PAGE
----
The new testing regime introduced in Norwegian schools this autumn should have been better prepared, the FHI states in a new report.
In a new report, the National Institute of Public Health (FHI) looked more closely at the start of school in August, when schools opened at the “green” level, at the same time as a new system of testing was introduced instead of quarantine.
The FHI’s conclusion is that some of the infection could probably have been avoided even though the situation was put under control relatively quickly after school started.
“The new testing regime should have been better prepared and put in place earlier,” the report states.
The FHI also states that much of the spread of infection began even before school started and that many students started school with undetected infection.
Towards the end of the summer holidays, there were many activities for students in upper secondary school, such as activity camps, festivals, parties, and other social events. We received information from meetings with many municipalities about many outbreaks that started in such situations,” the FHI noted.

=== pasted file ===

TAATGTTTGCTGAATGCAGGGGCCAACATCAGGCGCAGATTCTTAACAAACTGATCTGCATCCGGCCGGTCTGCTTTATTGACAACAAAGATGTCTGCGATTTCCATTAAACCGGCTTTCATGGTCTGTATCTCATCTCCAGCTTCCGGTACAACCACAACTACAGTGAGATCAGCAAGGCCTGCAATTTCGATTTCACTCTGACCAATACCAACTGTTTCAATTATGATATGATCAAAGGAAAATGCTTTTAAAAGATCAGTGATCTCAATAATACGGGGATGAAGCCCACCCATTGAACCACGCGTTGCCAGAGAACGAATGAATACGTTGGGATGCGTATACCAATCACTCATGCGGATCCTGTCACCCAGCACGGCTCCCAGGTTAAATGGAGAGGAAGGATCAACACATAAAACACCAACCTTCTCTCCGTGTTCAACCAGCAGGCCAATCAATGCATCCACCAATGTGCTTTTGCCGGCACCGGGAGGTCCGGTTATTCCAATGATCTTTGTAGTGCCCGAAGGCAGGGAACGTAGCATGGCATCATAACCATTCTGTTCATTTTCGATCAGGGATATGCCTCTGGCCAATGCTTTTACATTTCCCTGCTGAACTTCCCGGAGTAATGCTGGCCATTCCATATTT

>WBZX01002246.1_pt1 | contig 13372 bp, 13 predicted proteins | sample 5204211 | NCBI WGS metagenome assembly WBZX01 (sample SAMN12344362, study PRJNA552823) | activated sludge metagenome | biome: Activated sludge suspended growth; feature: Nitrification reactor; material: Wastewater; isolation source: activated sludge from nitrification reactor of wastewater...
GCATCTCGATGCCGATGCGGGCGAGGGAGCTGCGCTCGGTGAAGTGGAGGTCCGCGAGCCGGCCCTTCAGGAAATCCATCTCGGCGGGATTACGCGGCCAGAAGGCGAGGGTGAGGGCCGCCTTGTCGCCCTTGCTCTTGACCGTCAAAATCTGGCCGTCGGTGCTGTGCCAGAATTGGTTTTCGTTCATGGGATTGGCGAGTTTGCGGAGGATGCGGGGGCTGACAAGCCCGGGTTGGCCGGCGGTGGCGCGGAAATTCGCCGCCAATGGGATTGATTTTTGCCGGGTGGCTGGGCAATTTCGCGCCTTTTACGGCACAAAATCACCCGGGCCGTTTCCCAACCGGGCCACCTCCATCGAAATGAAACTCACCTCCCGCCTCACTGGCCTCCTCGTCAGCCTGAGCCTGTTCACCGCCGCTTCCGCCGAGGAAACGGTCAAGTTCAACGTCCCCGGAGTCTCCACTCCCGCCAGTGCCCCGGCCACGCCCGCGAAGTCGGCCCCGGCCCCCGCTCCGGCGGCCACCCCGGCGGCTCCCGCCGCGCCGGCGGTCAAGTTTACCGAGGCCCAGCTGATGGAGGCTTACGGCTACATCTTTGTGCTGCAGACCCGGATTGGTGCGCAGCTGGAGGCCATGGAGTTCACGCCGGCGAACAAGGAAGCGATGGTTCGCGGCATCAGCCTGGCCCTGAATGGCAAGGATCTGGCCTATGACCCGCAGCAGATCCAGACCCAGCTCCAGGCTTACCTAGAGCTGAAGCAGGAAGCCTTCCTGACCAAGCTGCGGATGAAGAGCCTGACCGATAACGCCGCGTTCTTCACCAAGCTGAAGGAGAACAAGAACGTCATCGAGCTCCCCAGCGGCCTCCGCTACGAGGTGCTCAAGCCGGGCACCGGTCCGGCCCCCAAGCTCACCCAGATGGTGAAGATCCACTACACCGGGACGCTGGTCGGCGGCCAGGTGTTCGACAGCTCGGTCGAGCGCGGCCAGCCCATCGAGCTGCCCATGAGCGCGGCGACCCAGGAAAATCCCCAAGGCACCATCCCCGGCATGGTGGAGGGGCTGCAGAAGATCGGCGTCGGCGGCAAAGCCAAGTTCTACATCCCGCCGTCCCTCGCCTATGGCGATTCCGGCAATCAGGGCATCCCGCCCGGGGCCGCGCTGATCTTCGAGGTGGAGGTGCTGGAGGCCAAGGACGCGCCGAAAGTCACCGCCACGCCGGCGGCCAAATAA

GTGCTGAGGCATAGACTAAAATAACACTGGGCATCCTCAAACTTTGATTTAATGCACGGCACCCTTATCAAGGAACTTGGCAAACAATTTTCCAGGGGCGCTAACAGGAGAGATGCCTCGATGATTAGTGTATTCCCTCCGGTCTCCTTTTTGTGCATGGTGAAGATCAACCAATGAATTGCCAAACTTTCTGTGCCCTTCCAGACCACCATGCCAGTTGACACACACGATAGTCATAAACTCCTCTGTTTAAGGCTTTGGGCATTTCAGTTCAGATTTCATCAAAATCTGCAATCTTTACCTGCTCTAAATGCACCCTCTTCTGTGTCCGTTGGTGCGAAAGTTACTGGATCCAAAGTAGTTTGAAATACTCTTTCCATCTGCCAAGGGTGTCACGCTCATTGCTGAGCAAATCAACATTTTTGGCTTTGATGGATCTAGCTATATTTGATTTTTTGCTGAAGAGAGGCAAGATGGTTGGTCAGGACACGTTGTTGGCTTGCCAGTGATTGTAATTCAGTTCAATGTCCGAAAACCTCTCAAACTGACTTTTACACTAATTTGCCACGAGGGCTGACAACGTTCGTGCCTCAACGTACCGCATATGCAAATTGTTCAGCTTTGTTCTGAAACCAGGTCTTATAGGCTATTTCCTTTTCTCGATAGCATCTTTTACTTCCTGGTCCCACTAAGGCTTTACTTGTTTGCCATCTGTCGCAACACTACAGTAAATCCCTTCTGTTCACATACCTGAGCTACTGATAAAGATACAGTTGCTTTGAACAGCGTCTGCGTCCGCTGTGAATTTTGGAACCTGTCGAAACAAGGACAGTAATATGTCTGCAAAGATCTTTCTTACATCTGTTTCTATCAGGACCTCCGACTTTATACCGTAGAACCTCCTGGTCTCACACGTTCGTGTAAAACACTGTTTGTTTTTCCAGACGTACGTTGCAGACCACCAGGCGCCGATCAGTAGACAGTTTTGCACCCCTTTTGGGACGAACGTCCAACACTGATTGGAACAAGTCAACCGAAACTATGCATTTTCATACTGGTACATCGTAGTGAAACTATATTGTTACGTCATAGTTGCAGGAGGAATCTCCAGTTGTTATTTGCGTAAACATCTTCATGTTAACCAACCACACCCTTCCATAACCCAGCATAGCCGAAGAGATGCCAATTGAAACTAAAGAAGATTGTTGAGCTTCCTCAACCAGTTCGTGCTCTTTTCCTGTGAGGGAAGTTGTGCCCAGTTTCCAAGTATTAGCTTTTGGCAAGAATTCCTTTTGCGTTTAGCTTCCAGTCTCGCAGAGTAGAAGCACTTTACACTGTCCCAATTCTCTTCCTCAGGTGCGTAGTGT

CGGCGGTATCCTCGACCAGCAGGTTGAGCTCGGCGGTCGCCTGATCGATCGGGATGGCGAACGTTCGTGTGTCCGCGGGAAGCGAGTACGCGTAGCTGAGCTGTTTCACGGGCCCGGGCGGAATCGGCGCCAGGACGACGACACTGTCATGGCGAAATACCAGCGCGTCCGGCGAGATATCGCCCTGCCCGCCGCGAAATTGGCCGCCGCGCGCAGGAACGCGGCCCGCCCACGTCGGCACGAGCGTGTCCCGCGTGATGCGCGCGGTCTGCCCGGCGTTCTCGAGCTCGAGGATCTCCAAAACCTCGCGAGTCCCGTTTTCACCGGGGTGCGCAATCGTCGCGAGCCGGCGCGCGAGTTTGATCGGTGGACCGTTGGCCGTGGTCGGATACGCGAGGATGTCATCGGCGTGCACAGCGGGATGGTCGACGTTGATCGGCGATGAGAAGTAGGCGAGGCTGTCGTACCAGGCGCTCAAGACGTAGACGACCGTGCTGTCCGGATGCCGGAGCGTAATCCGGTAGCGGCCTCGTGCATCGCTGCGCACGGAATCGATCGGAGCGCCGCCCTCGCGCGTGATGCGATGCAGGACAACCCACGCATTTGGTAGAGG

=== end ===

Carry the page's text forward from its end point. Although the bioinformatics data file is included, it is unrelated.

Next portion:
When the students started going to school again, the spread of infection continued inside the schools and through social activities and events in and outside of schools.
The infection, on the other hand, quickly went down again when the young people entered school days with targeted testing and infection control measures, according to the FHI.
The FHI report shows that the infection decreased rapidly when the hardest-hit municipalities established new testing regimes with regular testing.
This reduction began before the vaccination of young people started in full. But the testing regime “did not work optimally in the beginning,” according to the FHI.
“The municipalities had a short time to prepare, the system was complex, and there was a lack of rapid tests,” according to one of the main conclusions in the new report.
The FHI nevertheless believes that regular operations in the schools are justifiable in the current situation.
“When people in risk groups have mainly been vaccinated, strict measures aimed at children are no longer proportionate.”
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